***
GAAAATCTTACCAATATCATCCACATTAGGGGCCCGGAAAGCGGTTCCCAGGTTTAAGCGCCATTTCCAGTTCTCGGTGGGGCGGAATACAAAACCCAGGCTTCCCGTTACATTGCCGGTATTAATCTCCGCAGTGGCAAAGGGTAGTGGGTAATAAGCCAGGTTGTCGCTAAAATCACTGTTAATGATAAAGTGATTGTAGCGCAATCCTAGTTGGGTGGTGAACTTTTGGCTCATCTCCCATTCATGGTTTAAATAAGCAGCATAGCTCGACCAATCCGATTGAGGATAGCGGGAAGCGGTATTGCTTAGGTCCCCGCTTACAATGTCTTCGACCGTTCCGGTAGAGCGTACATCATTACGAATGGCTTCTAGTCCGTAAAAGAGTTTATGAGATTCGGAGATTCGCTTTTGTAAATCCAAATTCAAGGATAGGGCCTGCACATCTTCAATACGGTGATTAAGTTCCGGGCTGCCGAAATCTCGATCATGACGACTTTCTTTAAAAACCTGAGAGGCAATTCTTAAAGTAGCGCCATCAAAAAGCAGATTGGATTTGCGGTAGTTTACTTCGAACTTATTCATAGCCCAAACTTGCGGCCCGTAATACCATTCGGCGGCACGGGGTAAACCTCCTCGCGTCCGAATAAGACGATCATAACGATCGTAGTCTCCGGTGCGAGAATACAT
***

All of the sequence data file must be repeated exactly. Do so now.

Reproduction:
GAAAATCTTACCAATATCATCCACATTAGGGGCCCGGAAAGCGGTTCCCAGGTTTAAGCGCCATTTCCAGTTCTCGGTGGGGCGGAATACAAAACCCAGGCTTCCCGTTACATTGCCGGTATTAATCTCCGCAGTGGCAAAGGGTAGTGGGTAATAAGCCAGGTTGTCGCTAAAATCACTGTTAATGATAAAGTGATTGTAGCGCAATCCTAGTTGGGTGGTGAACTTTTGGCTCATCTCCCATTCATGGTTTAAATAAGCAGCATAGCTCGACCAATCCGATTGAGGATAGCGGGAAGCGGTATTGCTTAGGTCCCCGCTTACAATGTCTTCGACCGTTCCGGTAGAGCGTACATCATTACGAATGGCTTCTAGTCCGTAAAAGAGTTTATGAGATTCGGAGATTCGCTTTTGTAAATCCAAATTCAAGGATAGGGCCTGCACATCTTCAATACGGTGATTAAGTTCCGGGCTGCCGAAATCTCGATCATGACGACTTTCTTTAAAAACCTGAGAGGCAATTCTTAAAGTAGCGCCATCAAAAAGCAGATTGGATTTGCGGTAGTTTACTTCGAACTTATTCATAGCCCAAACTTGCGGCCCGTAATACCATTCGGCGGCACGGGGTAAACCTCCTCGCGTCCGAATAAGACGATCATAACGATCGTAGTCTCCGGTGCGAGAATACAT